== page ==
Of course, comparing T-shirts to handbags is akin to comparing apples and oranges, but it speaks to the importance of what's being sold. The pinnacle recommerce pieces are very different for women and men: For the former, they tend to be designer handbags or shoes, while the latter gravitate towards T-shirts or sneakers. It stands to reason that the secondhand women's pieces may sell for more, because they initially cost more.

But while the average prices of womenswear may be higher on recommerce platforms, that doesn't necessarily mean that buyers are paying a premium. The menswear space is driven by hype — whether it's limited-edition sneakers or archival designs — and that affects price. That's the "nature of the retail market" that Schlossman was alluding to; it helps to explain both the preponderance of for-profit resale within men's segments and the comparative dearth within womenswear. It's largely driven by Nike x Off-White sneakers, Supreme T-shirts and, to a certain extent, traditional luxury brands like Louis Vuitton, Dior Homme and Balenciaga — at least in their current forms. It's a micro-industry built on limited supply and overwhelming demand.

"The logistics and functionality of how releases happen in womenswear are different, which affects the third-market," says Schlossman. "But I imagine we'll see more [for-profit resale] in the future as the drop model proves successful on the men's side." Del Papa, the archivist and reseller, agrees with Schlossman. As far as the new product he flips purely for profit, Del Papa says it's almost exclusively menswear, because that's where the hype is. "If there were money to be made with women's streetwear and sneakers, I would," he asserts, citing the Aleali May Jordan 1 as an example.

Aleali May in Jordan 1s and an old Céline blouse. Photo: Imaxtree

Aleali May in Jordan 1s and an old Céline blouse. Photo: Imaxtree

The hype extends beyond new, limited product drops, too. "On Grailed, you definitely have [inflated pricing] with archive Raf [Simons] or Dior Homme," says Schlossman. "On Heroine, you don't have that kind of hype-driven markup in the womenswear space because that's not how the business at large functions." The menswear resale space is predicated on buyers' willingness to pay a premium for goods and, unless you're lucky enough to buy something at retail as soon as it drops, it's hard to turn a profit. Really, a Supreme drop is tantamount to an initial public offering, with profits to be had only to those who get in at the outset, and that mentality has seemingly permeated throughout the entire market. We tend to focus on instances of $50 T-shirts reselling for $500 or sneakers that go up in value by thousands of dollars; the outsized profits of a small segment of the menswear recommerce space make it seem like the entire market, and only that market, acts that way.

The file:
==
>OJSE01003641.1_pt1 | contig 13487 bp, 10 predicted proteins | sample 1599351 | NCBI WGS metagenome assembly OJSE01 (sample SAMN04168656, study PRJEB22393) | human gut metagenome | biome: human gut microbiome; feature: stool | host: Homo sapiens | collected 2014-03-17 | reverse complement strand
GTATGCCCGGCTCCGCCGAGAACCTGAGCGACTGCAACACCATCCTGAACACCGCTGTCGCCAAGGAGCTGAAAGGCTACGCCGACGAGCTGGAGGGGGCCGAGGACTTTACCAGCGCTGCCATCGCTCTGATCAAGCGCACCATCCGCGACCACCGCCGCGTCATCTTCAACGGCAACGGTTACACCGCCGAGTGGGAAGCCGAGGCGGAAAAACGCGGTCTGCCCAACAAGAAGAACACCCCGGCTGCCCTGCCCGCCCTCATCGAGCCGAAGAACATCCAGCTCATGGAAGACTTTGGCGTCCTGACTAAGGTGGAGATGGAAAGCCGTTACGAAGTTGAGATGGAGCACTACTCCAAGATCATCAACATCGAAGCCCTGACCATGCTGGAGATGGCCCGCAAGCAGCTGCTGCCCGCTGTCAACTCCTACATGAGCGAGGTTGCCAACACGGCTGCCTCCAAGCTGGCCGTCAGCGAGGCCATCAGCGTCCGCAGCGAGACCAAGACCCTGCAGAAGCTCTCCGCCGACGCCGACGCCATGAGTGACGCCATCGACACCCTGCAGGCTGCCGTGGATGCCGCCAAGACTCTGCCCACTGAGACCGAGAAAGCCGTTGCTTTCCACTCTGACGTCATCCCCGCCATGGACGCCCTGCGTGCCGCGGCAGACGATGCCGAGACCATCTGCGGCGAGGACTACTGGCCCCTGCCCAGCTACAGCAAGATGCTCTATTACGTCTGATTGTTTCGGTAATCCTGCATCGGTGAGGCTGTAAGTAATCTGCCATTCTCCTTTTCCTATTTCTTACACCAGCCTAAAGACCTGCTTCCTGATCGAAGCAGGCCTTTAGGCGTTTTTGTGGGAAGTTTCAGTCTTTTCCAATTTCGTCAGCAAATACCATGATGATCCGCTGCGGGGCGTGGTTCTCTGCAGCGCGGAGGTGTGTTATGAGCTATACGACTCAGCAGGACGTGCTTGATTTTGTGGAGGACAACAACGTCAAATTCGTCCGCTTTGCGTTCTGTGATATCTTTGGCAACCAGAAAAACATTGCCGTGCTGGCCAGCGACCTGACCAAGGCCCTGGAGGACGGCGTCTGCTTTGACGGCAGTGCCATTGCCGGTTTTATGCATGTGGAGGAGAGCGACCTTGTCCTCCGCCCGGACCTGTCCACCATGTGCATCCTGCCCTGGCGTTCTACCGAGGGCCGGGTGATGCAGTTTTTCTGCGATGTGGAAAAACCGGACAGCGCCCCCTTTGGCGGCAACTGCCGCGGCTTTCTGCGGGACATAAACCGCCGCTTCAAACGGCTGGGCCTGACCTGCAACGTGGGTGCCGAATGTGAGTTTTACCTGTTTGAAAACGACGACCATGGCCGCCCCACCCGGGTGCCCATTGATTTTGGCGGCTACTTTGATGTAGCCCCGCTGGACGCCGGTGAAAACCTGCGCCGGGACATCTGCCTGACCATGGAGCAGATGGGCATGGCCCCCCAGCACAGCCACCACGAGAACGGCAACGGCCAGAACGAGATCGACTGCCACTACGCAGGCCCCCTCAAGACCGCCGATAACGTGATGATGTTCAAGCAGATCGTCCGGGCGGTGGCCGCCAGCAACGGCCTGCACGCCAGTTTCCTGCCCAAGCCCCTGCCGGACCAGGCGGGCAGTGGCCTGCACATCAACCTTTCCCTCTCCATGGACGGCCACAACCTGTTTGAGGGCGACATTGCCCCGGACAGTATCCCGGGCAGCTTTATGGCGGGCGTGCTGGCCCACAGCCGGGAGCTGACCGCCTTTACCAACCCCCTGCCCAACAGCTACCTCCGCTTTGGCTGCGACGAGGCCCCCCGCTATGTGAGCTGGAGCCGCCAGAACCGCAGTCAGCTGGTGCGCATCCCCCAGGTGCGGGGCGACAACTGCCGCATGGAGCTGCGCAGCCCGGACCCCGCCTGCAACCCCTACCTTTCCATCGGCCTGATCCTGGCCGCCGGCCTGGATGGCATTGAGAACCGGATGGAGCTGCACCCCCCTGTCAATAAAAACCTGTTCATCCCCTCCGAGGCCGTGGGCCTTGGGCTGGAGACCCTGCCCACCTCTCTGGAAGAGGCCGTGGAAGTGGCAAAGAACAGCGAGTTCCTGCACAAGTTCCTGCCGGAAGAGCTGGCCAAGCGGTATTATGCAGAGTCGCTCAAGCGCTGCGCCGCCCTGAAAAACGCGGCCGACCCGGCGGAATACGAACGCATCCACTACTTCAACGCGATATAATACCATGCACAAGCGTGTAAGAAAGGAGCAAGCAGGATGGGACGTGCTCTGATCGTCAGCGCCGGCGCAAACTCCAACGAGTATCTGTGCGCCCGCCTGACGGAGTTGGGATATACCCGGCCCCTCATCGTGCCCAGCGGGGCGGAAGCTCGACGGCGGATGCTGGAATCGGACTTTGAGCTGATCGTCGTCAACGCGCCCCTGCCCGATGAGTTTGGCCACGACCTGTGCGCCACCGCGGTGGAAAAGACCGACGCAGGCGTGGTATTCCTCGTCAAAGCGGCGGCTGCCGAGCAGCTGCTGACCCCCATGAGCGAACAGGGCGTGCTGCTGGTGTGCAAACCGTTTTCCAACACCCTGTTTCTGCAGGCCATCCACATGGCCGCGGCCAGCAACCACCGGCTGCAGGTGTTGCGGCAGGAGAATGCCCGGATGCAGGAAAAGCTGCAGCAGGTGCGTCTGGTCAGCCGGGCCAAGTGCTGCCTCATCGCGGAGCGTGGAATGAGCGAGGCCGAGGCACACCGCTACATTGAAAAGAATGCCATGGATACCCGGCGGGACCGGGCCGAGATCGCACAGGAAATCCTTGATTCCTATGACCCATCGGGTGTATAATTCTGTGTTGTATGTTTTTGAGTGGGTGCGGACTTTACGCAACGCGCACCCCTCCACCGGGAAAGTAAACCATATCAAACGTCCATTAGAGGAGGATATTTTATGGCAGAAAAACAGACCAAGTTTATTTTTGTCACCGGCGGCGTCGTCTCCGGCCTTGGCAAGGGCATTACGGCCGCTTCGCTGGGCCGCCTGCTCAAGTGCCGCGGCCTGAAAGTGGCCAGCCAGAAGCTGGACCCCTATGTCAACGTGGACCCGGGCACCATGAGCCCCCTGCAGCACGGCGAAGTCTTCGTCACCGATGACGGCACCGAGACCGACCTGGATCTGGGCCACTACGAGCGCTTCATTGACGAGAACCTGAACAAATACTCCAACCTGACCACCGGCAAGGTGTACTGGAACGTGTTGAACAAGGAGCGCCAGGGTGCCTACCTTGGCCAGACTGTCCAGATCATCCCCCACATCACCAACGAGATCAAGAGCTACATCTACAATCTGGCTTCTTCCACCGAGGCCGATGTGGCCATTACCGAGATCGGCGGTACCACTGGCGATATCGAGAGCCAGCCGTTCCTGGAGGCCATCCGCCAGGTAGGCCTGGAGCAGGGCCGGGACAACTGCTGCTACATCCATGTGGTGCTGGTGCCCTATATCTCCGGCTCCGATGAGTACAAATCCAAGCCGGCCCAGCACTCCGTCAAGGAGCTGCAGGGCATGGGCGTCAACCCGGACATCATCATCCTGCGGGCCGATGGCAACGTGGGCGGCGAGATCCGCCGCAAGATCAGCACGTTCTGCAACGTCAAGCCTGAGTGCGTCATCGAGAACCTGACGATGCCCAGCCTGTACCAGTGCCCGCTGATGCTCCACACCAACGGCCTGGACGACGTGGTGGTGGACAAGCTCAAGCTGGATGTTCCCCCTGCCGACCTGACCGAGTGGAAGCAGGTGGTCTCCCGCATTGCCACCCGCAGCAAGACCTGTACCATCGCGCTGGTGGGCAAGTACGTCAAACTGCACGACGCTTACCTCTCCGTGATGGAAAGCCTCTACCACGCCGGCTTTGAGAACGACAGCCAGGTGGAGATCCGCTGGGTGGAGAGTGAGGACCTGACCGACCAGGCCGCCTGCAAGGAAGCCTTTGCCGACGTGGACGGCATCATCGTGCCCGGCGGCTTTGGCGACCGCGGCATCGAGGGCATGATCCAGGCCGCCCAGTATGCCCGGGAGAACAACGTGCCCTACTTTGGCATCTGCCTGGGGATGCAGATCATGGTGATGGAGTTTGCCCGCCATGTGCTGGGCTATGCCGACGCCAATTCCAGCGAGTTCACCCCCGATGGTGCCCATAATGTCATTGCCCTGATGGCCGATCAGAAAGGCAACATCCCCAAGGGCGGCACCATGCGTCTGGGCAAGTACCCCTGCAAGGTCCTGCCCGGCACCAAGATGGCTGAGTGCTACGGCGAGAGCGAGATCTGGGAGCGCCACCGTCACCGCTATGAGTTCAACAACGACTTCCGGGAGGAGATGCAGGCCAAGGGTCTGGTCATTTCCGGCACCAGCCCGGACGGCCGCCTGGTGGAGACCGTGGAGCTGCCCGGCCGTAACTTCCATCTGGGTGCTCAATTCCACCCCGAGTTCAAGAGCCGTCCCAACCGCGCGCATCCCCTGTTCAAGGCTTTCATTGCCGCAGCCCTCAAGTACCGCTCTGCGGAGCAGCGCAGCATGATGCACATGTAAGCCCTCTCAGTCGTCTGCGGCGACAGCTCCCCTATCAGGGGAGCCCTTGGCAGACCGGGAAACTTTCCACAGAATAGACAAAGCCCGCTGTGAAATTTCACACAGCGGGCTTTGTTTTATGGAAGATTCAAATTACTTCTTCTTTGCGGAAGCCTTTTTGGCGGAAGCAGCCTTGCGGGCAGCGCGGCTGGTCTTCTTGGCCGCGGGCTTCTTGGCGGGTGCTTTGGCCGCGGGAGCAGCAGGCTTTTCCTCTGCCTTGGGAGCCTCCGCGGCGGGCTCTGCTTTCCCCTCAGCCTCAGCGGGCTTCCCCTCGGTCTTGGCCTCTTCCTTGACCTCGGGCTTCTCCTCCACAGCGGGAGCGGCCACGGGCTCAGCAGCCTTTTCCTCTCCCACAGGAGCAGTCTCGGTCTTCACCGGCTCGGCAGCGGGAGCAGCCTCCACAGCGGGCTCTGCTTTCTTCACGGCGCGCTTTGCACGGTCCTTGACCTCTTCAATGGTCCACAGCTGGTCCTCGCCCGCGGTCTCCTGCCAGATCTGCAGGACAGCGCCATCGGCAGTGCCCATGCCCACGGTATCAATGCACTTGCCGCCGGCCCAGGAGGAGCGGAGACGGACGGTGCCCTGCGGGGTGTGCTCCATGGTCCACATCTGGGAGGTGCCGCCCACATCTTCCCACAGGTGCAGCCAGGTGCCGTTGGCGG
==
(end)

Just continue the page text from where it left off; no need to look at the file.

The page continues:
Of course, womenswear recommerce is not immune to similar behavior: Consider the market for Birkin bags, for example, which sees buyers willing to pay a premium in order to bypass the traditional Hermès waiting list. Outside of a few limited similarities, though, the womenswear peer-to-peer marketplaces are, instead, ripe with opportunity. "Womenswear can be more profitable […] it's easier to find pieces that are undervalued and thus profitable," explains Del Papa. "In my experience, women are willing to spend a lot on something they really want." He also pointed out that many of the leading archivists have taken note of the fact that there are profits to be had in womenswear, while the menswear recommerce space becomes increasingly crowded. "So many people are competing for the men's pieces that a lot of the big archives have to go into womenswear — and acquire Jean-Paul Gaultier pieces, for example."

But that shouldn't come as a surprise. Sellers aren't pre-programmed bots — though they may use them to acquire their inventory — and have shown an ability to read market trends, react to them and capitalize. "Our community is, generally, very price-sensitive," says Dool. "We see our top sellers do their research and they know what similar items are going for and they adjust." There have been hints at what's to come, says Del Papa, referencing the boom for 1999 Prada designs and vintage Dior Trotter bags we've recently witnessed — two trends that he has capitalized on, along with other archivists who have essentially bought up most of the supply to create market scarcity.

So, while womenswear may be trading hands for larger amounts, most pieces aren't being sold at a premium and there are still plenty of good deals to be had. But things are changing, it seems. Womenswear is gradually adopting the drop and scarcity model used in streetwear, and as evidenced by what happens with Birkins, with increasingly scarce product will come increasingly large premiums.